The Beacon settled on the Occupational Employment Statistics (OES) system used by the Bureau of Labor Statistics, which provide fairly recent (1997) figures for Ohio on the proportion of workers in each category, which could be compared to the results of the analysis of campaign contributors.

    Obtaining the contributor data for Gore, Bradley and McCain was straightforward. Those candidates file electronically with the Federal Election Commission. The delimited text files were downloaded from the FEC's ftp site and imported into Microsoft Access.

    Bush was more difficult. Although he went beyond the demands of law by posting his contributors on the Internet, Bush did not file electronically with the FEC until the fourth quarter. Until then, the only non-paper sources for his contributions were his Adobe Acrobat files posted on his Web site. (The data is now available through a search engine on the Bush site.)

    While convenient for browsing, the Acrobat format is notorious database unfriendly. Lacking a staff programmer fluent in Postscript - Acrobat's native language - we resorted to brute force techniques. To convert the data into plain text, blocks of Acrobat text from Bush's site were defined, copied and pasted into a text editor.

    The resulting files were cut down to manageable size with a simple Visual Basic program that neatly extracted about 2,000 records of Ohio contributors. A word processor's global search-and-replace function was used to delimit fields in the text for importing into the database.

    The process sounds worse than it was. By far, the most time-consuming part of the project was tracking down the specific occupations of contributors who described their jobs in ambiguous terms, such as "manufacturer" or "sales." Various on-line and paper sources, including other campaign finance records, company documents and SEC filings, were used to determine specific job titles.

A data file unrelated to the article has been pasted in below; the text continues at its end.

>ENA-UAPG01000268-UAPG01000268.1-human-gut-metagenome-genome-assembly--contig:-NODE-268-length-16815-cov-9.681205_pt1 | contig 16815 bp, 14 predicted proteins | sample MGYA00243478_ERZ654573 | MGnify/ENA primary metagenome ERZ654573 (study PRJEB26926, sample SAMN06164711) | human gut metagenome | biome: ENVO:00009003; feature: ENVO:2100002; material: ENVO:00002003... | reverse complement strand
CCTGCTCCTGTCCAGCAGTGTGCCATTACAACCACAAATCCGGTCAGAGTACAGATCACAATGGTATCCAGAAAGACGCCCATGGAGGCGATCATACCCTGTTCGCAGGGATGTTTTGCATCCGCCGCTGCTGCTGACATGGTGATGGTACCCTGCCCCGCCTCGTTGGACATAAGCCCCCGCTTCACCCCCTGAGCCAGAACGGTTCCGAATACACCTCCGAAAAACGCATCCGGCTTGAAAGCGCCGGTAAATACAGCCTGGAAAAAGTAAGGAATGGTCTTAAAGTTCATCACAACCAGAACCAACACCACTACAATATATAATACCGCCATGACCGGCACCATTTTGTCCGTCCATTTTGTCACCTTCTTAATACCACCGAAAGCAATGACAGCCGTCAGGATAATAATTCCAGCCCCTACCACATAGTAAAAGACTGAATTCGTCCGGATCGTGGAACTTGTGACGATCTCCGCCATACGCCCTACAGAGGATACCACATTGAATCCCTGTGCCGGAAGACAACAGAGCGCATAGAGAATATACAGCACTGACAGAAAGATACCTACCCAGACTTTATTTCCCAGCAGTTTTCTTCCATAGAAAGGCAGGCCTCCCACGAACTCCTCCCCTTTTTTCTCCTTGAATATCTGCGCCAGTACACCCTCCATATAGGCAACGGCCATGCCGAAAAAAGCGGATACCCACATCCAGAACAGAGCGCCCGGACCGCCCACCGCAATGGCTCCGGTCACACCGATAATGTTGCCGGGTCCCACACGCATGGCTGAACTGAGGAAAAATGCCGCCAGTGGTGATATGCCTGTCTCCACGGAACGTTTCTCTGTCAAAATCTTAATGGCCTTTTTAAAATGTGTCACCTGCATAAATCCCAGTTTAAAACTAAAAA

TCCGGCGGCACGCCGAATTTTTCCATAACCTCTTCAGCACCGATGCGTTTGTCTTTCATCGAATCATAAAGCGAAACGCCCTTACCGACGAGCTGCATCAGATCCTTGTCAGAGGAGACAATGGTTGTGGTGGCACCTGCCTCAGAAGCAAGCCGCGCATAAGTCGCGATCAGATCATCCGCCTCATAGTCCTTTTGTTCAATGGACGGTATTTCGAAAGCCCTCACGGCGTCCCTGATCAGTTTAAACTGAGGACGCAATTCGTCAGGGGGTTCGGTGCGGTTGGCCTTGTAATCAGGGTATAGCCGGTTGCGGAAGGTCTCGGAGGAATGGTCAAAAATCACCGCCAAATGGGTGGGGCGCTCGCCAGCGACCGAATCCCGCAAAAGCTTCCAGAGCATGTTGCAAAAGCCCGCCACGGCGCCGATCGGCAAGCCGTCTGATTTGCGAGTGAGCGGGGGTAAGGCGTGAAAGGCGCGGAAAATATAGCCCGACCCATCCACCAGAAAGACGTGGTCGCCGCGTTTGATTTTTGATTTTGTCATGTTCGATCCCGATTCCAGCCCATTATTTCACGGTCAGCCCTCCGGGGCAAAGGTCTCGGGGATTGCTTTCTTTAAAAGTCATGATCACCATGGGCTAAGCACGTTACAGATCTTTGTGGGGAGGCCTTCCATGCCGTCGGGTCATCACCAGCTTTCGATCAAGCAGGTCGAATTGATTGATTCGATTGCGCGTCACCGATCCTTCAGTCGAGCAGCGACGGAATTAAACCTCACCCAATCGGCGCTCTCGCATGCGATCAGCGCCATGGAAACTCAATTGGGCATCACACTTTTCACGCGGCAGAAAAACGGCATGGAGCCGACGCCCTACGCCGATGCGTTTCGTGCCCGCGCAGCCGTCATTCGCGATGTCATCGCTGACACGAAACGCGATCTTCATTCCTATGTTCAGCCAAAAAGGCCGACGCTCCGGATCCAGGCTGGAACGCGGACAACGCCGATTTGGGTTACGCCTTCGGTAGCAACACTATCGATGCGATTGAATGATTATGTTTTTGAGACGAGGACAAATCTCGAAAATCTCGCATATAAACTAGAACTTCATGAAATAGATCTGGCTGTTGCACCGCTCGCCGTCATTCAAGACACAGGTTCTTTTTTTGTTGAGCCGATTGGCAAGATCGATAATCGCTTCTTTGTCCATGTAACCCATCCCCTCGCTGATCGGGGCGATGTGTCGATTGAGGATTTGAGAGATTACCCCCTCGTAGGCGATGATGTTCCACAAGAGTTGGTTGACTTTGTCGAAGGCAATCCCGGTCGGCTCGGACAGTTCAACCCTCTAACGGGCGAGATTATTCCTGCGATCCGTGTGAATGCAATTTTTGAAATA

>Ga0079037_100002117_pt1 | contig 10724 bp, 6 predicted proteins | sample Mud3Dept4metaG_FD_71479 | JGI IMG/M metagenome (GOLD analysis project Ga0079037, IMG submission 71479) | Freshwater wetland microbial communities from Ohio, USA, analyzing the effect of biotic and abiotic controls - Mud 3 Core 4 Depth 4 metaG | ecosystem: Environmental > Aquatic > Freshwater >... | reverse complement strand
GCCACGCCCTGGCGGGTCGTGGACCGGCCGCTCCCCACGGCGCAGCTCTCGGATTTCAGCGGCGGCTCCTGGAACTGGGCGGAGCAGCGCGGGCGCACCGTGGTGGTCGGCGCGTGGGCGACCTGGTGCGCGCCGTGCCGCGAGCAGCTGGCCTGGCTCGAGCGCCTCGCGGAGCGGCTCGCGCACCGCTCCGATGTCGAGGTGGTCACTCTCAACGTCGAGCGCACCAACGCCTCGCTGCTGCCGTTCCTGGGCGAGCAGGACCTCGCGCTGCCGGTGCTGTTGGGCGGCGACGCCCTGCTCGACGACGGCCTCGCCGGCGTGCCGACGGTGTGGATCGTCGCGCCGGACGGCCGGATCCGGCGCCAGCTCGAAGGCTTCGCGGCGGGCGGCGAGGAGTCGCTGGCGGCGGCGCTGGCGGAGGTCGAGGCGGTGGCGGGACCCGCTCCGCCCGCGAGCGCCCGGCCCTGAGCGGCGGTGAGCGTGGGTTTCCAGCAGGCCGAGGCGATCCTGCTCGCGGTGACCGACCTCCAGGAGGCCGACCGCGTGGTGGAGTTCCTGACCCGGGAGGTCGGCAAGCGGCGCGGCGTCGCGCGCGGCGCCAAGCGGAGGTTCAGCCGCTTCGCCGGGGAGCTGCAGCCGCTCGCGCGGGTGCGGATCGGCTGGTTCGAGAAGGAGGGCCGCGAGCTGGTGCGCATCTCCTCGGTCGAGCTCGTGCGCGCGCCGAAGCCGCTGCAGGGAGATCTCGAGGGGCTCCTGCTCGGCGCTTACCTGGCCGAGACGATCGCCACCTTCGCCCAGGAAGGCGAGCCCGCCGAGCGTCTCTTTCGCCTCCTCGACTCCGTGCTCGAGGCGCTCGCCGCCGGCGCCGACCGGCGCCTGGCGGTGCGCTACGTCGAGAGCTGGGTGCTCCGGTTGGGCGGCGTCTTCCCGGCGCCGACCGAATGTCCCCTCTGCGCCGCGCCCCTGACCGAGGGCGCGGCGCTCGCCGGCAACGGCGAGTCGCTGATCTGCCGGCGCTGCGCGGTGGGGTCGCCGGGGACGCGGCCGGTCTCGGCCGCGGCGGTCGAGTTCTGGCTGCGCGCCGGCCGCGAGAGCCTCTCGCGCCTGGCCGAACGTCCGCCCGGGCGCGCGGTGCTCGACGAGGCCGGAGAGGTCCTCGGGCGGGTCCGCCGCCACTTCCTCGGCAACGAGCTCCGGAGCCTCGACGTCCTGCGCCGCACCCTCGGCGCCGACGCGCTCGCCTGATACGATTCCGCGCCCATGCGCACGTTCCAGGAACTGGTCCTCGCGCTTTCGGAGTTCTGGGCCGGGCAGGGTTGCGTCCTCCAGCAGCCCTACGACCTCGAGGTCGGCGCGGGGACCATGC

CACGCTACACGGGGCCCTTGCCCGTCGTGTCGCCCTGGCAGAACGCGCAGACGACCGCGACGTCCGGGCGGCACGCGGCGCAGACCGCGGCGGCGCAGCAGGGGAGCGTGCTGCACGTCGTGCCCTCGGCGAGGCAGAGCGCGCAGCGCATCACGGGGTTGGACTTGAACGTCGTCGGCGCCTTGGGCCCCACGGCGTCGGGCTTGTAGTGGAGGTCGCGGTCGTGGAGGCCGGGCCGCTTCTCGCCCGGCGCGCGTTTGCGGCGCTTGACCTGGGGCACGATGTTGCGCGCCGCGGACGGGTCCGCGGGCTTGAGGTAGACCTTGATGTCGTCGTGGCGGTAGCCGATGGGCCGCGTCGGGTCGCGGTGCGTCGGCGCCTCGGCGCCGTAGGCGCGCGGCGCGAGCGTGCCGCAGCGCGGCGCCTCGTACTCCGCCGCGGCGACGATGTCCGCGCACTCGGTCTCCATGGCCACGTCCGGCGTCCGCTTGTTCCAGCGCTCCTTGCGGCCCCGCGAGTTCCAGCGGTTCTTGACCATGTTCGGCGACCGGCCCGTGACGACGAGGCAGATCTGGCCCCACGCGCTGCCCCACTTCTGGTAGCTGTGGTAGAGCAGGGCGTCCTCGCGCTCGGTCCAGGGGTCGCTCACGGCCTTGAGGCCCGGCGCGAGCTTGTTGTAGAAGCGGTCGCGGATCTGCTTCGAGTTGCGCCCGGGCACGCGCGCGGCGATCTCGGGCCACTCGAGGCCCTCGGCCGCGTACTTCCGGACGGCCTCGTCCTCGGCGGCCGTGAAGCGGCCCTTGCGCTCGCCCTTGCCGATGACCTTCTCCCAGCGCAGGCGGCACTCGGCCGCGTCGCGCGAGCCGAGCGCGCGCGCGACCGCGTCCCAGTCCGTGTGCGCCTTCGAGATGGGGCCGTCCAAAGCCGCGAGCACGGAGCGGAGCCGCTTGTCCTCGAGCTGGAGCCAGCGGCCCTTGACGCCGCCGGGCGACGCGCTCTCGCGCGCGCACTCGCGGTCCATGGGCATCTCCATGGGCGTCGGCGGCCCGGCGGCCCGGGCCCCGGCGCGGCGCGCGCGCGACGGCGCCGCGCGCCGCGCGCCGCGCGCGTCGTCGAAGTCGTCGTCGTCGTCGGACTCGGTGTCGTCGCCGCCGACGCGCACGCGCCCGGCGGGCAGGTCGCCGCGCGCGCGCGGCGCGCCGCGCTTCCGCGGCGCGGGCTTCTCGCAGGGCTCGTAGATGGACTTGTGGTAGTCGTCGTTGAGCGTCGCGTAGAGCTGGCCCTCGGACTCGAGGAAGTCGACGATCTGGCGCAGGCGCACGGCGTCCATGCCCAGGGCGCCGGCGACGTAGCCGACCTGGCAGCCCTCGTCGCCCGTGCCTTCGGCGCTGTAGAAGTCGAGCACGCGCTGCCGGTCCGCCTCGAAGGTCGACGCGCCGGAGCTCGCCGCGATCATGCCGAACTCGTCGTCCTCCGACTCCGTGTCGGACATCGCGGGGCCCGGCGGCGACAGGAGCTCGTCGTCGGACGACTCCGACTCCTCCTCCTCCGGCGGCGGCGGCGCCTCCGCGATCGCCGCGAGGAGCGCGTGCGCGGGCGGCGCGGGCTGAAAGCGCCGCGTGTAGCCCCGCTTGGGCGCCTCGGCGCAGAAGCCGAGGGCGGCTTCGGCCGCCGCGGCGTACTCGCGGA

Where answers couldn't be found, we called the contributors. Donors were also contacted in a few cases where the employment information was suspect. For example, the sole "farmer" who contributed to Bush's campaign turned out to be a CEO of a major Cincinnati firm.

    "It's my wife's family farm,'' he explained.

    The chief finding of the study was that the candidates - regardless of party - drew from the same well: More than nine of 10 employed contributors to all four candidates were identified as business managers, administrators and professions. The proportions ranged narrowly from 94 percent for Gore to nearly 98 percent for McCain.

    On the other end of the scale, the three of four Ohio workers employed in sales, clerical, service and factory jobs made up less than 5 percent of the donor rolls.

    An examination of Bush's complete listing donations indicated a skewed pattern holds true for small-amount donors. Of the Ohioans for Bush who gave under the $200 limit, 83 percent were business managers or professionals while sales employees accounted for 12 percent and clerical workers only 5 percent.

    Not a single service or blue-collar donor was found.